I keep thinking you are one of those that can make these resonance measurements--do I remember correctly?

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Ah Tim, this is great and would look so good on my new modern violins & fiolins (www.violini.co.za). I just wish it were more economical to send them to South Africa. I may ask you to post some to a friend who lives in the USA and in turn he could post them to me....

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quote:


Originally posted by:
Ben Podgor

Tim2: If your bridge is placed on violin as shown, the G side is the lower side and has less wood. Would this cause more overtones from that side? And if it is reversed in it's placement, would that cause more overtones on the E side? What effect does it have on tuning?

Ben, about which side of the bridge is which. This one is obviously tuned for the E string above the large hole which is the correct cutting for this style bridge. You are of course correct in your possible assumption that in it's "blank" form it could be carved with the E string over either side, but it would not function in the way it is intended to.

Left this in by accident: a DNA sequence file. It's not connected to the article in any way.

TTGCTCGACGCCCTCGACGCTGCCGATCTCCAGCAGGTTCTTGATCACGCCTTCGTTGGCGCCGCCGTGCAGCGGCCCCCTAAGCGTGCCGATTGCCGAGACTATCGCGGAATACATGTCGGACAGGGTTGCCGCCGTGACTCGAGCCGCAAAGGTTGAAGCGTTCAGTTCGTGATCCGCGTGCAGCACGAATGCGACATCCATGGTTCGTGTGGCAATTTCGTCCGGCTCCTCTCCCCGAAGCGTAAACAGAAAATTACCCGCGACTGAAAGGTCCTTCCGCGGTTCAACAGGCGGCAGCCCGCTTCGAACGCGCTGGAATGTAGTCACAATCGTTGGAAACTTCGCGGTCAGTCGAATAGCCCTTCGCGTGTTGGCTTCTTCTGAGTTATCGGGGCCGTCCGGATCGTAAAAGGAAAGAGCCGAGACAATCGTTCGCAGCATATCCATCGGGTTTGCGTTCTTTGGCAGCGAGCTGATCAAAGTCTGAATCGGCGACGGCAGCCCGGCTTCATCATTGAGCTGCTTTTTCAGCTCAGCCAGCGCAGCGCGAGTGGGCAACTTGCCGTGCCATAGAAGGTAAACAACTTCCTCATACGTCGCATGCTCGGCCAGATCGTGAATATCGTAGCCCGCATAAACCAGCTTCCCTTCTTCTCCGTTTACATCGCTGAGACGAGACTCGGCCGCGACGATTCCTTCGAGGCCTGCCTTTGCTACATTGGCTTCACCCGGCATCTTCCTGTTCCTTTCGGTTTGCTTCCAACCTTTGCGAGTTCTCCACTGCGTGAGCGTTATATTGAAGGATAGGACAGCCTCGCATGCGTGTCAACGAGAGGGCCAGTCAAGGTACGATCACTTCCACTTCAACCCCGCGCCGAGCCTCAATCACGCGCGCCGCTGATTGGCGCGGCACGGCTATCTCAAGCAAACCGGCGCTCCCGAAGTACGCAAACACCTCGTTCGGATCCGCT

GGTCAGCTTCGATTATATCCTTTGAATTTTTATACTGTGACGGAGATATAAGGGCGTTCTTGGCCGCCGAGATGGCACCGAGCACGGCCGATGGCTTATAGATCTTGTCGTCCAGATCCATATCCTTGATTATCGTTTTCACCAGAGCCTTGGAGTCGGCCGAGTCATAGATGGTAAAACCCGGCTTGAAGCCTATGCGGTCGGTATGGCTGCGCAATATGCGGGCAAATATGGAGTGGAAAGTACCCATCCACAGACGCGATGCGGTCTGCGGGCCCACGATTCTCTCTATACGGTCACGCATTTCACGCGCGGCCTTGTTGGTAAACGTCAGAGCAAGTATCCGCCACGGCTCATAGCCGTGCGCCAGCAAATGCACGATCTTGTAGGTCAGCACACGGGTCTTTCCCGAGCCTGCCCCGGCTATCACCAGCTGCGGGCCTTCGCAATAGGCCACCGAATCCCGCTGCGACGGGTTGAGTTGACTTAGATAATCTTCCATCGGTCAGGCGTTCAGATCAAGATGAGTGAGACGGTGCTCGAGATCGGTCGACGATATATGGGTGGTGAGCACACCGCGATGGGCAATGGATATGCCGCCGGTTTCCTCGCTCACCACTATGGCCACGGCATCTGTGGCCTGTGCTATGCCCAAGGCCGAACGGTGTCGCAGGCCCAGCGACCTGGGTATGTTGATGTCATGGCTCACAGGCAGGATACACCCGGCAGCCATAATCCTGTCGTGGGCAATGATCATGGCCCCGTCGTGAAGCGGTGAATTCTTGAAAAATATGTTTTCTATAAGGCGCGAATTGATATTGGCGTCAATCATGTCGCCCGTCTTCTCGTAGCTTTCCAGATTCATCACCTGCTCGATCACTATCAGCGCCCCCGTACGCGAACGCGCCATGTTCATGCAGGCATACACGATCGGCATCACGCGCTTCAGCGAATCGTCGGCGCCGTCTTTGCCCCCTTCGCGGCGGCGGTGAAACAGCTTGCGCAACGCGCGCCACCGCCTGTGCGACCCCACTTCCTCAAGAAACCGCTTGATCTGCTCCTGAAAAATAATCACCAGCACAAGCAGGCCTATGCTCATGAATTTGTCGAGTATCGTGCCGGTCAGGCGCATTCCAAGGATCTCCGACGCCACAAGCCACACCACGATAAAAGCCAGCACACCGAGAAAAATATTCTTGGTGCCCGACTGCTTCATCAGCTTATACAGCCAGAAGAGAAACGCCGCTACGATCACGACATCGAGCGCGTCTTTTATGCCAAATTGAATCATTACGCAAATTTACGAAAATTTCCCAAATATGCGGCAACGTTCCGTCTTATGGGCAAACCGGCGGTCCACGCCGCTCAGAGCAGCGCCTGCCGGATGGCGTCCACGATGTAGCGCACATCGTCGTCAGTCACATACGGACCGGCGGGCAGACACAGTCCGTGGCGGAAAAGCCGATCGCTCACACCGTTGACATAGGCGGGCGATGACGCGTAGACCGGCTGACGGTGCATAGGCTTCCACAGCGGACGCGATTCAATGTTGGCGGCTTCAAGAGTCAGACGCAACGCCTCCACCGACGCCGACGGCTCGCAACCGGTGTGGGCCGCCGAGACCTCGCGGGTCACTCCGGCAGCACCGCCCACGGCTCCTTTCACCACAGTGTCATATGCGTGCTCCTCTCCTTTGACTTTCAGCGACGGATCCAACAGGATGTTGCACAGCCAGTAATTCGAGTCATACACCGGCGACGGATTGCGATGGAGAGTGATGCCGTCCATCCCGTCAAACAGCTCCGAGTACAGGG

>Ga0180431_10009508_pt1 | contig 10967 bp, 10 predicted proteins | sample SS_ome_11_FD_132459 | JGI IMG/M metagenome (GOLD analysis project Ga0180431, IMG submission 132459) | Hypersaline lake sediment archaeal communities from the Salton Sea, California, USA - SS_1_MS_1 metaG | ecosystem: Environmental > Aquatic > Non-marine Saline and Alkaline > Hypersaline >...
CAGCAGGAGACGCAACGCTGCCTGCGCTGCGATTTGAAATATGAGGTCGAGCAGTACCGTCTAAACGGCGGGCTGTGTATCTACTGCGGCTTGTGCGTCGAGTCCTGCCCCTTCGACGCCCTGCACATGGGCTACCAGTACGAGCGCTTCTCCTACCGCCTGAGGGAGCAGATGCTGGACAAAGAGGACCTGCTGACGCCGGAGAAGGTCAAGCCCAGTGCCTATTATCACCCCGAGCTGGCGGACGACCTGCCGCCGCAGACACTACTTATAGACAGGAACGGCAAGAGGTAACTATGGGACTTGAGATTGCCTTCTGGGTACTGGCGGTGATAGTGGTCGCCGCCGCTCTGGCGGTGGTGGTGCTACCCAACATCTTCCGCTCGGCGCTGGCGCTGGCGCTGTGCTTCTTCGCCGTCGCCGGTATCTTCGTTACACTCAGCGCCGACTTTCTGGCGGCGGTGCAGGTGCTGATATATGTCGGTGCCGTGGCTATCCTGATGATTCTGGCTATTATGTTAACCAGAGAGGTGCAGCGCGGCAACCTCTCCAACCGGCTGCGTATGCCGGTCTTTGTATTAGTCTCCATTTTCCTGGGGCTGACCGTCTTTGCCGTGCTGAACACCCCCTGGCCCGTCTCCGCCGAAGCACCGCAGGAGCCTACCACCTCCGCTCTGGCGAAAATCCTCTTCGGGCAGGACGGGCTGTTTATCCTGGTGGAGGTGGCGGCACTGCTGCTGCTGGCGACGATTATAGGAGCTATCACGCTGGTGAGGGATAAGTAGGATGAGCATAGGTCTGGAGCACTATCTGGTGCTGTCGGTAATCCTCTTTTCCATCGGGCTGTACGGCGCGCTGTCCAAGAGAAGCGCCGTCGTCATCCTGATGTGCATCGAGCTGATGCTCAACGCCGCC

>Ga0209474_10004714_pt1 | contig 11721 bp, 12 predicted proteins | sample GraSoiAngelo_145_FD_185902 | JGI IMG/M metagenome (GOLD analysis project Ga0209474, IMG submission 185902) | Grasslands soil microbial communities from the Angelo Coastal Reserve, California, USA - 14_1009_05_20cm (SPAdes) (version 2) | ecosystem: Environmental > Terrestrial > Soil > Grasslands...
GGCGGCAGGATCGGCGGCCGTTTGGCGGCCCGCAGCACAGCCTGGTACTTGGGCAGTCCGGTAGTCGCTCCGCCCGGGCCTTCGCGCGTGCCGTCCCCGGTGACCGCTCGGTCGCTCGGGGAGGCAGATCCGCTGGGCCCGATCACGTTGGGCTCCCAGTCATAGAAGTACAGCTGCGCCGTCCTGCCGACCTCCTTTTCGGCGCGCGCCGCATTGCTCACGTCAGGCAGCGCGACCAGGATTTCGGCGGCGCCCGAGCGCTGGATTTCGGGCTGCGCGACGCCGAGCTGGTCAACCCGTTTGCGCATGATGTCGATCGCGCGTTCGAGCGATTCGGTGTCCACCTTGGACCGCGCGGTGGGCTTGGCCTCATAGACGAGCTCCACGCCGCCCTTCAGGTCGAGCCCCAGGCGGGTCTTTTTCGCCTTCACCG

About the creation of the overtones. That's a very good question and is probably on a lot of minds. A good violin and set of strings will create plenty of noticeable overtones. You may be thinking that if the bridge is designed in a way that allows a string to move easily for a longer time due to flexing of the bridge, or even free movement of the topside, that the overtones will be increased but that's not really the case. The violin itself is what needs to be moving to create the sounds you will hear - at least at any distance - so, even though a string may move more easily due to flexing within the bridge, or free movement of the topside, that actually results in removal of tone rather than a creation of tone. I should probably add - flexing of the bridge can and does play an important part in "defining" the tone, since flexing can create holes in the tone, thus creating a definition of the final tone.